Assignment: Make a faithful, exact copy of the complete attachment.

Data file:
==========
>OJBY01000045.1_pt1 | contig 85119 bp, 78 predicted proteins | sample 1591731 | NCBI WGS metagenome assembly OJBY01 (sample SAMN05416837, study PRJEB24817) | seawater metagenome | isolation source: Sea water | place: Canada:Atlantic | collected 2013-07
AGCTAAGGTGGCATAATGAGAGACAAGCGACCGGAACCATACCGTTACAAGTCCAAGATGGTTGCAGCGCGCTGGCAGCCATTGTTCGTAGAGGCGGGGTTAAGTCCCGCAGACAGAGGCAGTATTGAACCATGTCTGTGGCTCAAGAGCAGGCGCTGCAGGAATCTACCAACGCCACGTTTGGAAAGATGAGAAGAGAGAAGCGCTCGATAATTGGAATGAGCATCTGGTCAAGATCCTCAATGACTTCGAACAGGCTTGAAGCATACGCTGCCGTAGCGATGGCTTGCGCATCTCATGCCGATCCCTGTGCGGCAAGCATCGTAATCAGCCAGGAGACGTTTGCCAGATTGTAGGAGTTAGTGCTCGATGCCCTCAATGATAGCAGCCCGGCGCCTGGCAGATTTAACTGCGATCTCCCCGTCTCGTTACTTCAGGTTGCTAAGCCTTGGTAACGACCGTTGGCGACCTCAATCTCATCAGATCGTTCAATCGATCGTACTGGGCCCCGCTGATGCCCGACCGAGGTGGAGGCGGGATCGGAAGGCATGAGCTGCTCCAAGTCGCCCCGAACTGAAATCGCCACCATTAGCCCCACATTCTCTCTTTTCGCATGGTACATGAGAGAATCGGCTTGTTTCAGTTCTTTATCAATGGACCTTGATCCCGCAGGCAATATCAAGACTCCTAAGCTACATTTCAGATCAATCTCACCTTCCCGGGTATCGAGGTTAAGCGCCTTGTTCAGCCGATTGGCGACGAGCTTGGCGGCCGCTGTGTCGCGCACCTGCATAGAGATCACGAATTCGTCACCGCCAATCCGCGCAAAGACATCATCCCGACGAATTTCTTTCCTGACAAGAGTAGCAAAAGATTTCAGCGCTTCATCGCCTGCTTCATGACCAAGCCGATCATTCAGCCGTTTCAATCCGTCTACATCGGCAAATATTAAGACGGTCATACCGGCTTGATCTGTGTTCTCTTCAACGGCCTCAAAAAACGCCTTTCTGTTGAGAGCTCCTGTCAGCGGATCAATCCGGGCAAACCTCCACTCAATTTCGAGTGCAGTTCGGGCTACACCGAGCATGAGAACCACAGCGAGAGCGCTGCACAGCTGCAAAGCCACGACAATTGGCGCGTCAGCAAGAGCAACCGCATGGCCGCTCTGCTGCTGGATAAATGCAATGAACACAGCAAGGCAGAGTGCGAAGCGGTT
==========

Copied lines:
>OJBY01000045.1_pt1 | contig 85119 bp, 78 predicted proteins | sample 1591731 | NCBI WGS metagenome assembly OJBY01 (sample SAMN05416837, study PRJEB24817) | seawater metagenome | isolation source: Sea water | place: Canada:Atlantic | collected 2013-07
AGCTAAGGTGGCATAATGAGAGACAAGCGACCGGAACCATACCGTTACAAGTCCAAGATGGTTGCAGCGCGCTGGCAGCCATTGTTCGTAGAGGCGGGGTTAAGTCCCGCAGACAGAGGCAGTATTGAACCATGTCTGTGGCTCAAGAGCAGGCGCTGCAGGAATCTACCAACGCCACGTTTGGAAAGATGAGAAGAGAGAAGCGCTCGATAATTGGAATGAGCATCTGGTCAAGATCCTCAATGACTTCGAACAGGCTTGAAGCATACGCTGCCGTAGCGATGGCTTGCGCATCTCATGCCGATCCCTGTGCGGCAAGCATCGTAATCAGCCAGGAGACGTTTGCCAGATTGTAGGAGTTAGTGCTCGATGCCCTCAATGATAGCAGCCCGGCGCCTGGCAGATTTAACTGCGATCTCCCCGTCTCGTTACTTCAGGTTGCTAAGCCTTGGTAACGACCGTTGGCGACCTCAATCTCATCAGATCGTTCAATCGATCGTACTGGGCCCCGCTGATGCCCGACCGAGGTGGAGGCGGGATCGGAAGGCATGAGCTGCTCCAAGTCGCCCCGAACTGAAATCGCCACCATTAGCCCCACATTCTCTCTTTTCGCATGGTACATGAGAGAATCGGCTTGTTTCAGTTCTTTATCAATGGACCTTGATCCCGCAGGCAATATCAAGACTCCTAAGCTACATTTCAGATCAATCTCACCTTCCCGGGTATCGAGGTTAAGCGCCTTGTTCAGCCGATTGGCGACGAGCTTGGCGGCCGCTGTGTCGCGCACCTGCATAGAGATCACGAATTCGTCACCGCCAATCCGCGCAAAGACATCATCCCGACGAATTTCTTTCCTGACAAGAGTAGCAAAAGATTTCAGCGCTTCATCGCCTGCTTCATGACCAAGCCGATCATTCAGCCGTTTCAATCCGTCTACATCGGCAAATATTAAGACGGTCATACCGGCTTGATCTGTGTTCTCTTCAACGGCCTCAAAAAACGCCTTTCTGTTGAGAGCTCCTGTCAGCGGATCAATCCGGGCAAACCTCCACTCAATTTCGAGTGCAGTTCGGGCTACACCGAGCATGAGAACCACAGCGAGAGCGCTGCACAGCTGCAAAGCCACGACAATTGGCGCGTCAGCAAGAGCAACCGCATGGCCGCTCTGCTGCTGGATAAATGCAATGAACACAGCAAGGCAGAGTGCGAAGCGGTT